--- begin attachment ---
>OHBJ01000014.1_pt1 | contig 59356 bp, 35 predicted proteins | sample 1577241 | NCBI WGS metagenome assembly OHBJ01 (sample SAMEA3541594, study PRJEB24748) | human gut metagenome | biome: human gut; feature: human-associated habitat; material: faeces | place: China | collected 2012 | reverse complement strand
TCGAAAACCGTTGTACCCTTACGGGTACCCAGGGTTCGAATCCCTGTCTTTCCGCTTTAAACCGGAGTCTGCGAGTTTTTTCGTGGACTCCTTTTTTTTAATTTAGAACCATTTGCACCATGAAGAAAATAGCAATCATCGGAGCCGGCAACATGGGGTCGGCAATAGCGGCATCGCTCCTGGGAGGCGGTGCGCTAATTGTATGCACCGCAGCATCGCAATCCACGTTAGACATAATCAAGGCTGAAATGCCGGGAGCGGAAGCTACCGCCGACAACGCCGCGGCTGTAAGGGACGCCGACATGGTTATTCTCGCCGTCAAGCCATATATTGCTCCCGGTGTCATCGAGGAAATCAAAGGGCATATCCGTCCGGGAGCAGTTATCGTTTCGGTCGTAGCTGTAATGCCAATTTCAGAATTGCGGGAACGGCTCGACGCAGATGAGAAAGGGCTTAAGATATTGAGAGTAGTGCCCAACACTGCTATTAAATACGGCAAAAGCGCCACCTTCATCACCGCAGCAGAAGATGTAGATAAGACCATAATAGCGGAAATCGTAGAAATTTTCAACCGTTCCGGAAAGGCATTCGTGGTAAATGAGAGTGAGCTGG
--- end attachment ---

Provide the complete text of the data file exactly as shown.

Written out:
>OHBJ01000014.1_pt1 | contig 59356 bp, 35 predicted proteins | sample 1577241 | NCBI WGS metagenome assembly OHBJ01 (sample SAMEA3541594, study PRJEB24748) | human gut metagenome | biome: human gut; feature: human-associated habitat; material: faeces | place: China | collected 2012 | reverse complement strand
TCGAAAACCGTTGTACCCTTACGGGTACCCAGGGTTCGAATCCCTGTCTTTCCGCTTTAAACCGGAGTCTGCGAGTTTTTTCGTGGACTCCTTTTTTTTAATTTAGAACCATTTGCACCATGAAGAAAATAGCAATCATCGGAGCCGGCAACATGGGGTCGGCAATAGCGGCATCGCTCCTGGGAGGCGGTGCGCTAATTGTATGCACCGCAGCATCGCAATCCACGTTAGACATAATCAAGGCTGAAATGCCGGGAGCGGAAGCTACCGCCGACAACGCCGCGGCTGTAAGGGACGCCGACATGGTTATTCTCGCCGTCAAGCCATATATTGCTCCCGGTGTCATCGAGGAAATCAAAGGGCATATCCGTCCGGGAGCAGTTATCGTTTCGGTCGTAGCTGTAATGCCAATTTCAGAATTGCGGGAACGGCTCGACGCAGATGAGAAAGGGCTTAAGATATTGAGAGTAGTGCCCAACACTGCTATTAAATACGGCAAAAGCGCCACCTTCATCACCGCAGCAGAAGATGTAGATAAGACCATAATAGCGGAAATCGTAGAAATTTTCAACCGTTCCGGAAAGGCATTCGTGGTAAATGAGAGTGAGCTGG